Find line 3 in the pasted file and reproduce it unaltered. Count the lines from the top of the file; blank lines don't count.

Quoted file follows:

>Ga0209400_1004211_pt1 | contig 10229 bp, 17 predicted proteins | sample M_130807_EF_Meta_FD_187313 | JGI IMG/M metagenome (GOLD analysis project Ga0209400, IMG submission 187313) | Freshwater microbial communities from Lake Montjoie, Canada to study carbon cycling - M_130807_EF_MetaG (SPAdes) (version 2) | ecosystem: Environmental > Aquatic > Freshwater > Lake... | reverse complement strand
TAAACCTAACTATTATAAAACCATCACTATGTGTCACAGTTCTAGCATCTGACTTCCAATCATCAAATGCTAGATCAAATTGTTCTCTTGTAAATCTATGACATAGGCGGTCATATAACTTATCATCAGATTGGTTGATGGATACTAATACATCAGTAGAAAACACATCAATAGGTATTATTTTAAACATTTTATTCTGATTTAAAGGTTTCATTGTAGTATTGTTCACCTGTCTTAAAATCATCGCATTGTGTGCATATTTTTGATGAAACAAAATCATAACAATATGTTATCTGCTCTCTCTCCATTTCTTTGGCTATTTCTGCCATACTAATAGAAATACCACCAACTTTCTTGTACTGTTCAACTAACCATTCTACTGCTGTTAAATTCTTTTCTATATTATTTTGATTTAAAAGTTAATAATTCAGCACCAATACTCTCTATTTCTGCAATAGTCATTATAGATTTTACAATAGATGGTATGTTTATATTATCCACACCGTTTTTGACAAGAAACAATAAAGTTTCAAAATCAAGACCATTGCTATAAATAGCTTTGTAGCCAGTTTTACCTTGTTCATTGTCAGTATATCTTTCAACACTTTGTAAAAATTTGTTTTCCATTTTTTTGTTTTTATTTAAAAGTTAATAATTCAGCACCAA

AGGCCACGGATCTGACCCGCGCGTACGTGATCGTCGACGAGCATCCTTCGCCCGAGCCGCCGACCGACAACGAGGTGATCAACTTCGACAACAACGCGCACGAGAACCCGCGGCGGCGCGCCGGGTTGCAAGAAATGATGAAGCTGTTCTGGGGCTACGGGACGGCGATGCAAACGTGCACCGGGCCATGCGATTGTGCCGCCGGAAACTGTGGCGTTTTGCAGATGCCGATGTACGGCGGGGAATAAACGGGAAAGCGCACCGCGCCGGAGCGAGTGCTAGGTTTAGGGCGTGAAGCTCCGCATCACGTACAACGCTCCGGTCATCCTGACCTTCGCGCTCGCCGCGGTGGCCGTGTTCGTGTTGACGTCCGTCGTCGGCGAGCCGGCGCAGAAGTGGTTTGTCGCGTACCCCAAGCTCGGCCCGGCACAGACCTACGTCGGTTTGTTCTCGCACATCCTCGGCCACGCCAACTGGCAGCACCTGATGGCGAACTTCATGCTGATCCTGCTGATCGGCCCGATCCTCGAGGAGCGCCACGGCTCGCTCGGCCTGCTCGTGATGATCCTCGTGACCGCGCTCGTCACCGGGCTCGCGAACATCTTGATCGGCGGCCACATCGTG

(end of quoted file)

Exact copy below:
AGGCCACGGATCTGACCCGCGCGTACGTGATCGTCGACGAGCATCCTTCGCCCGAGCCGCCGACCGACAACGAGGTGATCAACTTCGACAACAACGCGCACGAGAACCCGCGGCGGCGCGCCGGGTTGCAAGAAATGATGAAGCTGTTCTGGGGCTACGGGACGGCGATGCAAACGTGCACCGGGCCATGCGATTGTGCCGCCGGAAACTGTGGCGTTTTGCAGATGCCGATGTACGGCGGGGAATAAACGGGAAAGCGCACCGCGCCGGAGCGAGTGCTAGGTTTAGGGCGTGAAGCTCCGCATCACGTACAACGCTCCGGTCATCCTGACCTTCGCGCTCGCCGCGGTGGCCGTGTTCGTGTTGACGTCCGTCGTCGGCGAGCCGGCGCAGAAGTGGTTTGTCGCGTACCCCAAGCTCGGCCCGGCACAGACCTACGTCGGTTTGTTCTCGCACATCCTCGGCCACGCCAACTGGCAGCACCTGATGGCGAACTTCATGCTGATCCTGCTGATCGGCCCGATCCTCGAGGAGCGCCACGGCTCGCTCGGCCTGCTCGTGATGATCCTCGTGACCGCGCTCGTCACCGGGCTCGCGAACATCTTGATCGGCGGCCACATCGTG